• I heard a recap of the Hookup Hotline segment of 97.1 Amp Radio this morning on my drive to work. The date between a forward woman and a conscientious man went well, without a vocalized complaint by either party; they went to Malibu and had margaritas (or at least she did). I wondered how I would be on that segment, even though I’m currently engaged and not looking. Maybe it’s my love of adventure (and books) that has my mind twirling in maybes.
  • I replied to a poetry contest that I did not win, but was earnestly encouraged by. I said I was already editing. It’s the truth. I still wonder if I should enter more contests or self-publish. I love the idea of winning, but I love the power of doing it myself.
  • I did not hear about a school shooting, but I suppose that doesn’t mean there wasn’t one.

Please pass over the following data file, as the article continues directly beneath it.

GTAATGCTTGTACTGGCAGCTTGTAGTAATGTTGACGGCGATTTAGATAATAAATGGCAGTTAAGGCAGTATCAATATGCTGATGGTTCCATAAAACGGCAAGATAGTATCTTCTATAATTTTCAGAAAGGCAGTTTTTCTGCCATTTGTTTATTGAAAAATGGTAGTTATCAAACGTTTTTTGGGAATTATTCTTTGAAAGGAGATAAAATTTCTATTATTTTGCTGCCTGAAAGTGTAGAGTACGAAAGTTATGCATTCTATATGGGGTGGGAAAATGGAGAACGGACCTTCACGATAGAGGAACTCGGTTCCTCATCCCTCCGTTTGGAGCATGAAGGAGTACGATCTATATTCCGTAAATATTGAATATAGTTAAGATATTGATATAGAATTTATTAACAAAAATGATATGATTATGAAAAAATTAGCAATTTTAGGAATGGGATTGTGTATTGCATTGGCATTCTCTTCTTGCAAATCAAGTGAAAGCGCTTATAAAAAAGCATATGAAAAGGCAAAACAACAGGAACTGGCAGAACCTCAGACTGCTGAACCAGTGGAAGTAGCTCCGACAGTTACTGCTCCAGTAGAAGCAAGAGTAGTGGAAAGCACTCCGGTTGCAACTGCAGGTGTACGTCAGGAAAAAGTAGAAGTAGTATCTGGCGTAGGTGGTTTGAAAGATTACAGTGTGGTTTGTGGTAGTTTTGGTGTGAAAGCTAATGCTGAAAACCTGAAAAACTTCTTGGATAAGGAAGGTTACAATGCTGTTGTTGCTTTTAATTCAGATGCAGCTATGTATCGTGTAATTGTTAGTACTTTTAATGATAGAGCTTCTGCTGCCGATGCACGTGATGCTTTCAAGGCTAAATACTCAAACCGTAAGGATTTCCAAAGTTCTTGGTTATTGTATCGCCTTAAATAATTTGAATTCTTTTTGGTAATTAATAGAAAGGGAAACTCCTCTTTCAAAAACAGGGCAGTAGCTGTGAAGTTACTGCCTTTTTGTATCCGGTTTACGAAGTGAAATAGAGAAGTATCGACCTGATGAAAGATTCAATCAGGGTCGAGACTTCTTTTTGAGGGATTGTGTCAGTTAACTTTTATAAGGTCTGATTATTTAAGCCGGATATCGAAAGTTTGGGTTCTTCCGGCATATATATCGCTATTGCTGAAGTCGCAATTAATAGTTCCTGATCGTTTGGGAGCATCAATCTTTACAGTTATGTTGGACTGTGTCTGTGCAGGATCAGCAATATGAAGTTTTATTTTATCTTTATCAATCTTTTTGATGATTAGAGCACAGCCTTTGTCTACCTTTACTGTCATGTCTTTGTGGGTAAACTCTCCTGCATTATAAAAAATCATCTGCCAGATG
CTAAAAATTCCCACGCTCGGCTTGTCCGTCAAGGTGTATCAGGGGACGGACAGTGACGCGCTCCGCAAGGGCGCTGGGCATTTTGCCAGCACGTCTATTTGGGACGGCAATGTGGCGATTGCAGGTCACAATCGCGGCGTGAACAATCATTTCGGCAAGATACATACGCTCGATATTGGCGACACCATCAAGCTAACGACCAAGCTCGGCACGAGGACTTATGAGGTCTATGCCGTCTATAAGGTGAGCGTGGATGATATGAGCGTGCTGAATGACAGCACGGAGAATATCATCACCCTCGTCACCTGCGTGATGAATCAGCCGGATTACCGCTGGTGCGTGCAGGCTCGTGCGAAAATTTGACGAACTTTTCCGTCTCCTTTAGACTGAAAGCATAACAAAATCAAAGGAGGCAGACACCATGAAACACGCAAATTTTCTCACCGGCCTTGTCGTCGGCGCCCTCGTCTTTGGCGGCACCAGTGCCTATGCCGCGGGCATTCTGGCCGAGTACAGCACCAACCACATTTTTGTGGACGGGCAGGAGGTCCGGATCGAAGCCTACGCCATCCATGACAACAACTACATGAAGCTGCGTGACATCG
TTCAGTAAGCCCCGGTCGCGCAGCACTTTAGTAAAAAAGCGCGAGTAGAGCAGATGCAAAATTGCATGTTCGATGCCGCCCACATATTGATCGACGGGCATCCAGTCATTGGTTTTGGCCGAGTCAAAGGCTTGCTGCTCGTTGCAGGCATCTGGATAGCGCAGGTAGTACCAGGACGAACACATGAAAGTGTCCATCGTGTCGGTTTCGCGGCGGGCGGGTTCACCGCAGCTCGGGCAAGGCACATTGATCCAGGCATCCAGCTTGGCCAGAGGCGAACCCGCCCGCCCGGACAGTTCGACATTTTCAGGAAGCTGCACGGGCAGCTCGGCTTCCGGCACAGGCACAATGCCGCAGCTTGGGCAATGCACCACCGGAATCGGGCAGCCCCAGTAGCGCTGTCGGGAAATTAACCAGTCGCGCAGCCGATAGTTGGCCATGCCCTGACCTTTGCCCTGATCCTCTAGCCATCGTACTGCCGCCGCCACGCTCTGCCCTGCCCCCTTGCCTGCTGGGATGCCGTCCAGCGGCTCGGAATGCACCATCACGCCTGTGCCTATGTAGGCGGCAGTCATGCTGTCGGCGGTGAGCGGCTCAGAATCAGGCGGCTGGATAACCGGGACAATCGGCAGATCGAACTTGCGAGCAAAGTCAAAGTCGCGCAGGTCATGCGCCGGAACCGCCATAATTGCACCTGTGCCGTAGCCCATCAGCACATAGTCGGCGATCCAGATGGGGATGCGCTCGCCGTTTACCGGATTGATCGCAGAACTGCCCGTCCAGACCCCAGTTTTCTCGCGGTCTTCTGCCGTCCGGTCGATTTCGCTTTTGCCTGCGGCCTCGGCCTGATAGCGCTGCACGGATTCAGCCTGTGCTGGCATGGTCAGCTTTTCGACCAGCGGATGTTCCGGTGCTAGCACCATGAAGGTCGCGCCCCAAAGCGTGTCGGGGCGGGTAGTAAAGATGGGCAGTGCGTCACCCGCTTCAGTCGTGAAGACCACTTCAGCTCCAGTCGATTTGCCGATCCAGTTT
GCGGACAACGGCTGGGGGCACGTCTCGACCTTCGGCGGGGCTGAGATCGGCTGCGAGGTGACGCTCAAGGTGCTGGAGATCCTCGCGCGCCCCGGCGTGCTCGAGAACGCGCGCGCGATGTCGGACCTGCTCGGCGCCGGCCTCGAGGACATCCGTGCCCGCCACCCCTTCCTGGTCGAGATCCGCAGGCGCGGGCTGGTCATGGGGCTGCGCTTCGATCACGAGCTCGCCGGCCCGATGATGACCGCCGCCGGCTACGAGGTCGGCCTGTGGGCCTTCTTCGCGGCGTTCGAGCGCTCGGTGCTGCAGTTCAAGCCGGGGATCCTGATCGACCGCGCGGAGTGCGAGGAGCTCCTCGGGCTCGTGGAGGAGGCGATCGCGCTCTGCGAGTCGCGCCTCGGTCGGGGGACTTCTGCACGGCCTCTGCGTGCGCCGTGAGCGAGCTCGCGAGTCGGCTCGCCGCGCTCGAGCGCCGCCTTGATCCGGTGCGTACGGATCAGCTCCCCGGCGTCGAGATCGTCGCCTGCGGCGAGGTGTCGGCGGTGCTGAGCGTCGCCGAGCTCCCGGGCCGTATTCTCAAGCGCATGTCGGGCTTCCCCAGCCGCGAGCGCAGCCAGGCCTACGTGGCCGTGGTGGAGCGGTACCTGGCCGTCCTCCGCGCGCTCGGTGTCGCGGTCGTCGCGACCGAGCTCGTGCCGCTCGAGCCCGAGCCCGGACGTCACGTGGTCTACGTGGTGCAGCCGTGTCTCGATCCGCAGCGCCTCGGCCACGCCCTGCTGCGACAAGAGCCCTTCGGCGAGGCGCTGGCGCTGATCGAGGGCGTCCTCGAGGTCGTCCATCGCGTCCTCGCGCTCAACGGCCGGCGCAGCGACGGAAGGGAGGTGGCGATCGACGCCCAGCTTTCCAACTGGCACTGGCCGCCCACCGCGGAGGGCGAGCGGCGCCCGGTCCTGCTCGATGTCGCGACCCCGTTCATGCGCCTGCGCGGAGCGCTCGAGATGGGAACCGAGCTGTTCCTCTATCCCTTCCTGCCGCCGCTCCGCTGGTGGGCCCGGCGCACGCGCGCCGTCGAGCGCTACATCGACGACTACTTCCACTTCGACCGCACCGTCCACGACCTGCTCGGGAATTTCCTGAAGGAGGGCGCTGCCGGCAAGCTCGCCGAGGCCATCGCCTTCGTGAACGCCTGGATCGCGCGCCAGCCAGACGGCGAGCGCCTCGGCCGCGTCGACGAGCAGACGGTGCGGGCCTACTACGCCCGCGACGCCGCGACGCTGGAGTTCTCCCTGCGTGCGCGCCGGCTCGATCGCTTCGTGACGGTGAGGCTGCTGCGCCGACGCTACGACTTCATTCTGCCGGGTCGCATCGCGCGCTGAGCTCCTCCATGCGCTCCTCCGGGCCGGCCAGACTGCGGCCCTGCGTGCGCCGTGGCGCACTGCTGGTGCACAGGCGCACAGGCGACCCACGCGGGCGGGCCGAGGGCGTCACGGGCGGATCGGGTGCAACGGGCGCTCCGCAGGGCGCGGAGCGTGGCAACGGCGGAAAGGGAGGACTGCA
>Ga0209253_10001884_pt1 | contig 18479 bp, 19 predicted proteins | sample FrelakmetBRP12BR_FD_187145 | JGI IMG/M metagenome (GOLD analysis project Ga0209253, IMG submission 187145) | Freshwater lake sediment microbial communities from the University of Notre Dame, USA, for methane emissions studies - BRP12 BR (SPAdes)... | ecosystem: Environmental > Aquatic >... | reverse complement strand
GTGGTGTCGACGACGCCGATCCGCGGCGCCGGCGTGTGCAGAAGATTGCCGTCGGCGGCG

• I’m practicing a tighter budget again, not necessarily because I need to, but because I want to challenge myself.
  • I went to Disneyland yesterday. The tickets are $117 for a single park, per person. In high school, it was way less. They take pictures of you when you enter the park, instead of hand stamps. It’s to help with fraud, I believe.
  • You can’t seem to win on the financial front unless you’re lucky, smart, or hardworking. Pick two, minimum.

I saw more than three ads today about starting my own business. I know ads are targeted, but someone has got to be running these ads, which means there’s clearly a community for this sort of thing.

I once bought the book of one of these people. While there was some good information, there was nothing that I didn’t already really know.

Perhaps we need to be babied and told stuff we already know to break out and be the people we want to be. This includes me.

Currently, I’m going through changes in my life: a move, a slight change of jobs, and launching into the completeness of my being.